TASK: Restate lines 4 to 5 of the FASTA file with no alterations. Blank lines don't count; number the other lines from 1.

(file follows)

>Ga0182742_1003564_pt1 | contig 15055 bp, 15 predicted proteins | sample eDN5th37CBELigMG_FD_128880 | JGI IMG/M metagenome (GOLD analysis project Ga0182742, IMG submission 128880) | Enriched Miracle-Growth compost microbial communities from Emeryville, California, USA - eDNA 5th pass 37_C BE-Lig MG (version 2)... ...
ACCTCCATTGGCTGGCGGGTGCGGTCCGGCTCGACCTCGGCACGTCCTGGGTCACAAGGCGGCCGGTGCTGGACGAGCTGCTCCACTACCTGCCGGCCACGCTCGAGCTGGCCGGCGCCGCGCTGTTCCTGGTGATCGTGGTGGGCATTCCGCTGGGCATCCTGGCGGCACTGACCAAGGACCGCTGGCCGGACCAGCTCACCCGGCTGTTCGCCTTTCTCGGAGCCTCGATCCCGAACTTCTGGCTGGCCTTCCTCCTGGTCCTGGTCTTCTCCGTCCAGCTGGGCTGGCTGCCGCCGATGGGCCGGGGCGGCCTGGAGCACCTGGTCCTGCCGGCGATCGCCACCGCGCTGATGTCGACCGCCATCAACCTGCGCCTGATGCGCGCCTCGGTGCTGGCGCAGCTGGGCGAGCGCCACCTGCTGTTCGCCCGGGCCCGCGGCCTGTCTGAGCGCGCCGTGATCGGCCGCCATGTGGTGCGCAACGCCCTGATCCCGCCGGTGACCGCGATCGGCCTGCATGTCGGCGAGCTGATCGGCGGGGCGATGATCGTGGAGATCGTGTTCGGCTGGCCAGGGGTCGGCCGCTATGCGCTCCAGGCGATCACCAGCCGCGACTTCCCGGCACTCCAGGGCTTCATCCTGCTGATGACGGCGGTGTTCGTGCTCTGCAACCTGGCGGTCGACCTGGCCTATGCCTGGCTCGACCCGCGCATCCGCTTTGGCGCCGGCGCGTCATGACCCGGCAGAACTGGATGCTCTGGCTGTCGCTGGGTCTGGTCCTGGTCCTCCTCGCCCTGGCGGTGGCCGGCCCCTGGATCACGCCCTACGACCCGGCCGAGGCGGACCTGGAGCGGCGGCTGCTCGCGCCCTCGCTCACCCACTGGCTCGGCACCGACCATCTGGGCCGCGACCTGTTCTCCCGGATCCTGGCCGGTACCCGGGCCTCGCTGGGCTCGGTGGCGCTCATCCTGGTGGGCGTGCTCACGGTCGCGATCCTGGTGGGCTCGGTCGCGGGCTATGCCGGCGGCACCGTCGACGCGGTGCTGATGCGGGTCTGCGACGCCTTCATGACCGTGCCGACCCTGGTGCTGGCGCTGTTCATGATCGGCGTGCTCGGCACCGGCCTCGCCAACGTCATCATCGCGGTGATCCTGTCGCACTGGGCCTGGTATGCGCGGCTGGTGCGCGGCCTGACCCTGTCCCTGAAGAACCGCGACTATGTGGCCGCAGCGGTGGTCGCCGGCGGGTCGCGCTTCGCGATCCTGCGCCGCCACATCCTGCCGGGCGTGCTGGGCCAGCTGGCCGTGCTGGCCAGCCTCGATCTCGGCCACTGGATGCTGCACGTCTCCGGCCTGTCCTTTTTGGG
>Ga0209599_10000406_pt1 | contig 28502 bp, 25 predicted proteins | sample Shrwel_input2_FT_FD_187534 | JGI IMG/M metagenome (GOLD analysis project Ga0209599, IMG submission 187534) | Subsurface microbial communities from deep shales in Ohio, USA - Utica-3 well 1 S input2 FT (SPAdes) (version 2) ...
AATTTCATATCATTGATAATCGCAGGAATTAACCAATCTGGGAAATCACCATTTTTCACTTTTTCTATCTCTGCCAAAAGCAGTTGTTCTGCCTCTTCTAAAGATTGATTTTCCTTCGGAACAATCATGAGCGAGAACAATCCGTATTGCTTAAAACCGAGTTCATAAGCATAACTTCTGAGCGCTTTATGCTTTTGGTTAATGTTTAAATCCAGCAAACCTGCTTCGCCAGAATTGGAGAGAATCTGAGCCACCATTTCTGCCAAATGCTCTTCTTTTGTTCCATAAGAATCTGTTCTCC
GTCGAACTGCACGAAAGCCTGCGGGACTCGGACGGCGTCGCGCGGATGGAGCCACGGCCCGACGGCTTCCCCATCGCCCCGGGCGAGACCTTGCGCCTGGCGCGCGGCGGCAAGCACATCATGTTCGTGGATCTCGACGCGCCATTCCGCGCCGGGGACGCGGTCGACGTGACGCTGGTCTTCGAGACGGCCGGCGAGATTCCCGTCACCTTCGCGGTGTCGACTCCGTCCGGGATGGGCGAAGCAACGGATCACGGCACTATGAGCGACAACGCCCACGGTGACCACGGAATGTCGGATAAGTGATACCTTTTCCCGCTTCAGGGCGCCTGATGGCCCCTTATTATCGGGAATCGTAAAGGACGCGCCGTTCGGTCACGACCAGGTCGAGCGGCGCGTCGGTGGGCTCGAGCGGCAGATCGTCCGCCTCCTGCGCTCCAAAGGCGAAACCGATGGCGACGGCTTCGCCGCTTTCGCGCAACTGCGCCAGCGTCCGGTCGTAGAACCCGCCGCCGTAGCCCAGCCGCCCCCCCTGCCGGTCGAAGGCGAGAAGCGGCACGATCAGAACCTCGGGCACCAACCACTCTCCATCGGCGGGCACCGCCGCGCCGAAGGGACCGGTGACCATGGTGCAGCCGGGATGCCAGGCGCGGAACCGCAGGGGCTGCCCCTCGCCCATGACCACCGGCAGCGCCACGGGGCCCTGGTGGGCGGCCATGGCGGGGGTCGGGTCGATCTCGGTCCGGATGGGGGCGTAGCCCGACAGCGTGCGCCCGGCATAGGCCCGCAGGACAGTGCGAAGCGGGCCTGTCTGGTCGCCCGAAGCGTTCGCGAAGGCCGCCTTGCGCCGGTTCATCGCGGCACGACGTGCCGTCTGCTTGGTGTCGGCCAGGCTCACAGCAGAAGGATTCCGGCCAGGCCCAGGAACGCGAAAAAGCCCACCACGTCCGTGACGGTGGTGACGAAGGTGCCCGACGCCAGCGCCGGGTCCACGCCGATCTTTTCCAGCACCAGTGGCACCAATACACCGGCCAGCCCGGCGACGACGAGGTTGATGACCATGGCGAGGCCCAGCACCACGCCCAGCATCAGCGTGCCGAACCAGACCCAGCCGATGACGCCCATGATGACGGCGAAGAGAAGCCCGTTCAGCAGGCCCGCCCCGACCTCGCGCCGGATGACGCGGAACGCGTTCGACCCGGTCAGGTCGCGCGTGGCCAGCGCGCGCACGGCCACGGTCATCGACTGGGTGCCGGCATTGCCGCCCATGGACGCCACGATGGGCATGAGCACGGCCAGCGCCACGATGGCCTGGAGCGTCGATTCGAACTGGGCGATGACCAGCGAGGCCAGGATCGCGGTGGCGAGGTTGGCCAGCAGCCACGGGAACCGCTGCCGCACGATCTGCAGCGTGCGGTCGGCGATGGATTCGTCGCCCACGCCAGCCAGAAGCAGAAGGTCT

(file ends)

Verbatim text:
AATTTCATATCATTGATAATCGCAGGAATTAACCAATCTGGGAAATCACCATTTTTCACTTTTTCTATCTCTGCCAAAAGCAGTTGTTCTGCCTCTTCTAAAGATTGATTTTCCTTCGGAACAATCATGAGCGAGAACAATCCGTATTGCTTAAAACCGAGTTCATAAGCATAACTTCTGAGCGCTTTATGCTTTTGGTTAATGTTTAAATCCAGCAAACCTGCTTCGCCAGAATTGGAGAGAATCTGAGCCACCATTTCTGCCAAATGCTCTTCTTTTGTTCCATAAGAATCTGTTCTCC
GTCGAACTGCACGAAAGCCTGCGGGACTCGGACGGCGTCGCGCGGATGGAGCCACGGCCCGACGGCTTCCCCATCGCCCCGGGCGAGACCTTGCGCCTGGCGCGCGGCGGCAAGCACATCATGTTCGTGGATCTCGACGCGCCATTCCGCGCCGGGGACGCGGTCGACGTGACGCTGGTCTTCGAGACGGCCGGCGAGATTCCCGTCACCTTCGCGGTGTCGACTCCGTCCGGGATGGGCGAAGCAACGGATCACGGCACTATGAGCGACAACGCCCACGGTGACCACGGAATGTCGGATAAGTGATACCTTTTCCCGCTTCAGGGCGCCTGATGGCCCCTTATTATCGGGAATCGTAAAGGACGCGCCGTTCGGTCACGACCAGGTCGAGCGGCGCGTCGGTGGGCTCGAGCGGCAGATCGTCCGCCTCCTGCGCTCCAAAGGCGAAACCGATGGCGACGGCTTCGCCGCTTTCGCGCAACTGCGCCAGCGTCCGGTCGTAGAACCCGCCGCCGTAGCCCAGCCGCCCCCCCTGCCGGTCGAAGGCGAGAAGCGGCACGATCAGAACCTCGGGCACCAACCACTCTCCATCGGCGGGCACCGCCGCGCCGAAGGGACCGGTGACCATGGTGCAGCCGGGATGCCAGGCGCGGAACCGCAGGGGCTGCCCCTCGCCCATGACCACCGGCAGCGCCACGGGGCCCTGGTGGGCGGCCATGGCGGGGGTCGGGTCGATCTCGGTCCGGATGGGGGCGTAGCCCGACAGCGTGCGCCCGGCATAGGCCCGCAGGACAGTGCGAAGCGGGCCTGTCTGGTCGCCCGAAGCGTTCGCGAAGGCCGCCTTGCGCCGGTTCATCGCGGCACGACGTGCCGTCTGCTTGGTGTCGGCCAGGCTCACAGCAGAAGGATTCCGGCCAGGCCCAGGAACGCGAAAAAGCCCACCACGTCCGTGACGGTGGTGACGAAGGTGCCCGACGCCAGCGCCGGGTCCACGCCGATCTTTTCCAGCACCAGTGGCACCAATACACCGGCCAGCCCGGCGACGACGAGGTTGATGACCATGGCGAGGCCCAGCACCACGCCCAGCATCAGCGTGCCGAACCAGACCCAGCCGATGACGCCCATGATGACGGCGAAGAGAAGCCCGTTCAGCAGGCCCGCCCCGACCTCGCGCCGGATGACGCGGAACGCGTTCGACCCGGTCAGGTCGCGCGTGGCCAGCGCGCGCACGGCCACGGTCATCGACTGGGTGCCGGCATTGCCGCCCATGGACGCCACGATGGGCATGAGCACGGCCAGCGCCACGATGGCCTGGAGCGTCGATTCGAACTGGGCGATGACCAGCGAGGCCAGGATCGCGGTGGCGAGGTTGGCCAGCAGCCACGGGAACCGCTGCCGCACGATCTGCAGCGTGCGGTCGGCGATGGATTCGTCGCCCACGCCAGCCAGAAGCAGAAGGTCT